Last reviewed 25 April 2022
An investigation into the causes and implications of exclusion for autistic children and young people, carried out by the University of Birmingham’s Autism Centre for Education and Research (ACER), found that autistic pupils are twice as likely to be regularly and unlawfully excluded from school for a fixed term than those who do not have Special Educational Needs and Disabilities (SEND).
In its report — available here — ACER highlights that over the last five years every region in England has seen an increase in the number of school exclusions for pupils on the autism spectrum of between 45% and 100%.
It argues that this is due, among other things, to the failure of staff to make reasonable adjustments for students, inadequate systems and policies as well as budget cuts.
ACER Director Professor Karen Guldberg said: “These are unusual times in terms of restricted budgets and the impact of Covid-19, which has exacerbated this issue. However, we need a co-ordinated and concerted effort by school leadership, staff, specialist services and families to help children stay in school and progress.”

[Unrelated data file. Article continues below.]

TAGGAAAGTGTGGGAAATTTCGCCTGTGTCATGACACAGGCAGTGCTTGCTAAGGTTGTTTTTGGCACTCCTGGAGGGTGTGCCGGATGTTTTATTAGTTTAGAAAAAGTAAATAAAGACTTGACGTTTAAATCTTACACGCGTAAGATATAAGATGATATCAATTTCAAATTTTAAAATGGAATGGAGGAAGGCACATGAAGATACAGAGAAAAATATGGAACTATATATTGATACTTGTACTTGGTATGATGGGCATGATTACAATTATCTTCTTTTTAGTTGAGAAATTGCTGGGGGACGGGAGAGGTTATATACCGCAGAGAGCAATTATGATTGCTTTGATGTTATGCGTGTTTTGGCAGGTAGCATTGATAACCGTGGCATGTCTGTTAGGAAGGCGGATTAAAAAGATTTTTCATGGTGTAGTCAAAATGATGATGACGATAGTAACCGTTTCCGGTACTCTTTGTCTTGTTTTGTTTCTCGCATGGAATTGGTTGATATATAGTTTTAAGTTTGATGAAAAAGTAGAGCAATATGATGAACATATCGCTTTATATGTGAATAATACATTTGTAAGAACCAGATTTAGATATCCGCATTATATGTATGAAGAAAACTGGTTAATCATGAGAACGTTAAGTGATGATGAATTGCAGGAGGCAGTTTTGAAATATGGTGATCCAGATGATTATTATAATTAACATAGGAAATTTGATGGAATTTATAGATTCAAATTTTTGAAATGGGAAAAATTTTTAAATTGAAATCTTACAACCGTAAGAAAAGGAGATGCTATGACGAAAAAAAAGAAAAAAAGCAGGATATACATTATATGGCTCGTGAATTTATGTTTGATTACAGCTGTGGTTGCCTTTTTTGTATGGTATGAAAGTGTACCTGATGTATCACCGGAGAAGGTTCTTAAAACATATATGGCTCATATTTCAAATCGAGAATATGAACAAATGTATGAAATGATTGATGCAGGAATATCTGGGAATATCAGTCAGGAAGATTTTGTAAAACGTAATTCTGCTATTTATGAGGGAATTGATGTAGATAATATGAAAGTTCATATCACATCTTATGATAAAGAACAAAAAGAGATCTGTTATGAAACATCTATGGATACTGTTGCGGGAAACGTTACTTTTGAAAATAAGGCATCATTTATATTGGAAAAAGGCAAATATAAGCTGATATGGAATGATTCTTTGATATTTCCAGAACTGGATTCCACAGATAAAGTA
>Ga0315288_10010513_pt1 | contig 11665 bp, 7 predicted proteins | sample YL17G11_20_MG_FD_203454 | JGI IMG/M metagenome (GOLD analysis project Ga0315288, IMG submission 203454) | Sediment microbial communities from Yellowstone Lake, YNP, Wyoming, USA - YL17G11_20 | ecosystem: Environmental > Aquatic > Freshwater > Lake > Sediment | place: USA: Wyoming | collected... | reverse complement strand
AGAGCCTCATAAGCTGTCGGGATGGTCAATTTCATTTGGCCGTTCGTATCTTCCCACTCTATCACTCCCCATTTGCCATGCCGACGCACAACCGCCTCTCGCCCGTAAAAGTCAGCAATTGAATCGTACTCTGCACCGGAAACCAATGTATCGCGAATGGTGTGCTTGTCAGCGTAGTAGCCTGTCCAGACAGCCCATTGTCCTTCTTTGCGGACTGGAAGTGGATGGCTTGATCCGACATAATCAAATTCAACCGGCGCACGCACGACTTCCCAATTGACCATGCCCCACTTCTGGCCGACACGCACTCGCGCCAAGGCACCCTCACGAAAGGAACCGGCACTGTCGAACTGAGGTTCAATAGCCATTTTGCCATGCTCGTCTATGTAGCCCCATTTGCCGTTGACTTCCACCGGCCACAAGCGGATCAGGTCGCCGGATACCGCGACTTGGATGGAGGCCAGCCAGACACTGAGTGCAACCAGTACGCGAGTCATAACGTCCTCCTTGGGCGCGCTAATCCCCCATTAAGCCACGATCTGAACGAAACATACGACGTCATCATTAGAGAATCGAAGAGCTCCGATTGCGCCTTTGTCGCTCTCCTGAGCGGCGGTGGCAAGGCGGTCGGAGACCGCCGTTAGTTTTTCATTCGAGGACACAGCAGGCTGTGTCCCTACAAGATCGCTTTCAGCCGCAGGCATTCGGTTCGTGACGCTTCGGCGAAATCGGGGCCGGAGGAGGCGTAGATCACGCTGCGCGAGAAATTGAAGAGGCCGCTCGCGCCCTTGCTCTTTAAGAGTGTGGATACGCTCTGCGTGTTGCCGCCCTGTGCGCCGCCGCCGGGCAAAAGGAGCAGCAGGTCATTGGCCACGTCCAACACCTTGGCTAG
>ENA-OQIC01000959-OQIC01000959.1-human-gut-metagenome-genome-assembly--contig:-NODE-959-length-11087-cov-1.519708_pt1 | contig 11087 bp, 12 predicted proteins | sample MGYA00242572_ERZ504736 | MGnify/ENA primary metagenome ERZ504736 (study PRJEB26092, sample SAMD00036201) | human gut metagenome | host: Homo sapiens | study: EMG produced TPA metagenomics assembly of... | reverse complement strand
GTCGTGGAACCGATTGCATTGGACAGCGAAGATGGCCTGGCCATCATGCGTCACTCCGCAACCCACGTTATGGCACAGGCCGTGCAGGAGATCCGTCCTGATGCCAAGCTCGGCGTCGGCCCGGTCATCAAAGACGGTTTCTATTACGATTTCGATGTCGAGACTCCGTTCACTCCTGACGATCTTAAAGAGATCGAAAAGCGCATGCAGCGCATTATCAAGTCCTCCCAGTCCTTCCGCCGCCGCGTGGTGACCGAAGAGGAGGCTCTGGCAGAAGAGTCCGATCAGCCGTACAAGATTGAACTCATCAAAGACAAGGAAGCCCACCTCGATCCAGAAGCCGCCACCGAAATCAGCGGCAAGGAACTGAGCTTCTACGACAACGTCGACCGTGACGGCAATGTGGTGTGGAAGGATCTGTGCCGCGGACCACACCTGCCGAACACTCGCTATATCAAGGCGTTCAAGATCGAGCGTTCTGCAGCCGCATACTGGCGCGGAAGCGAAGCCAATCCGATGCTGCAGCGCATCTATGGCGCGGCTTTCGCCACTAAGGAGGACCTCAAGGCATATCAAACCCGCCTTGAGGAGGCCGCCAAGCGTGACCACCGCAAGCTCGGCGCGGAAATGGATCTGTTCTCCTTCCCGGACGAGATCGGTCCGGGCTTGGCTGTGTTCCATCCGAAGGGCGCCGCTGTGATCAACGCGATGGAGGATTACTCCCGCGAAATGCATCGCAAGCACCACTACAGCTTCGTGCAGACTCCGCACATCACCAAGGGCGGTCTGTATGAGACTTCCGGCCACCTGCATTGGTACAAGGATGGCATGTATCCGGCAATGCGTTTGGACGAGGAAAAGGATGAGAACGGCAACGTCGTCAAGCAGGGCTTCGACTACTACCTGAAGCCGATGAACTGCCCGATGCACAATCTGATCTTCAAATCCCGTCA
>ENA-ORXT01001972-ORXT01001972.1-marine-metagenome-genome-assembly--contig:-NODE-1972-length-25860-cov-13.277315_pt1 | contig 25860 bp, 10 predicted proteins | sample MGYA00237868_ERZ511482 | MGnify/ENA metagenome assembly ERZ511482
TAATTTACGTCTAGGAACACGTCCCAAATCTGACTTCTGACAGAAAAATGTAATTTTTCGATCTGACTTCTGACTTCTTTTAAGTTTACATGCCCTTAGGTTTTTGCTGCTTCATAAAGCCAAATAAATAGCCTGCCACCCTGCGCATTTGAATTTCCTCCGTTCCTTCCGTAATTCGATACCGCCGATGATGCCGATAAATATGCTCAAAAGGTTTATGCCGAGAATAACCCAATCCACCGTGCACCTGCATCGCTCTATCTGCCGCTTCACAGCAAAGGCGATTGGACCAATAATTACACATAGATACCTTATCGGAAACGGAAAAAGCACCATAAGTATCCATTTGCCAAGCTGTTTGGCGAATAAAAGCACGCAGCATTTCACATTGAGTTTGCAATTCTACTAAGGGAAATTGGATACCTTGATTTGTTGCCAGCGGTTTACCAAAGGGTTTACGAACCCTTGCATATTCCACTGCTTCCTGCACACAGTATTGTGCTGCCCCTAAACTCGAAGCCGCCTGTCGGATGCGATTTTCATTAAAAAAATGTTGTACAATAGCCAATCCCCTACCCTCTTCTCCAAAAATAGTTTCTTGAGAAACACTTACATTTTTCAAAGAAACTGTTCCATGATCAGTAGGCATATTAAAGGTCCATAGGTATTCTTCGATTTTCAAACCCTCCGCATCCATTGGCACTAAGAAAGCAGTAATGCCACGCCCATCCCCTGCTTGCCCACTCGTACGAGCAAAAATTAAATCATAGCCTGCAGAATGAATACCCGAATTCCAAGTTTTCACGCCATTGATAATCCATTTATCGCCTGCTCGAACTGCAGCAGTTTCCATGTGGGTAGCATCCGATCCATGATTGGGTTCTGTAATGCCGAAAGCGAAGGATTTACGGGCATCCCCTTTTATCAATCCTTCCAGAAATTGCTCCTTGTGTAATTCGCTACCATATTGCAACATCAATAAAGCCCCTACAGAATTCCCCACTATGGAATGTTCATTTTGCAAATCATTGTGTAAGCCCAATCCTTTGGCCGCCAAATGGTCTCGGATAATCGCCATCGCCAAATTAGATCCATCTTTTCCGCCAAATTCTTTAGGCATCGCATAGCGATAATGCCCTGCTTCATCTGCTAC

The report highlights that many autistic adults were still emotionally affected by exclusion, even in their 40s and 50s, with many feeling a sense of injustice and anger. Some found that being excluded had a negative impact on their later successes or that they had to work even harder to catch up.
ACER makes a number of recommendations to policymakers, local authorities and educators, including that they should:
provide national and individual school guidance on exclusion policy related to autism and more broadly on SEN and SEMH
create good practice guidelines on how and what to communicate to families and pupils at each stage of the exclusion process, to ensure essential information is passed on at appropriate times
make it a legal requirement for schools to use a specific code for recording absence due to pupils being on part-time timetables
provide clearer guidance to schools as to the decision process they should be undertaking when making exclusions (justifying their reasons)
provide guidance on how senior leadership should be including statements on SEND and autism within school behaviour policies and how to train their staff on the matter
introduce greater independent monitoring of schools’ exclusion processes and interventions when illegal exclusions occur.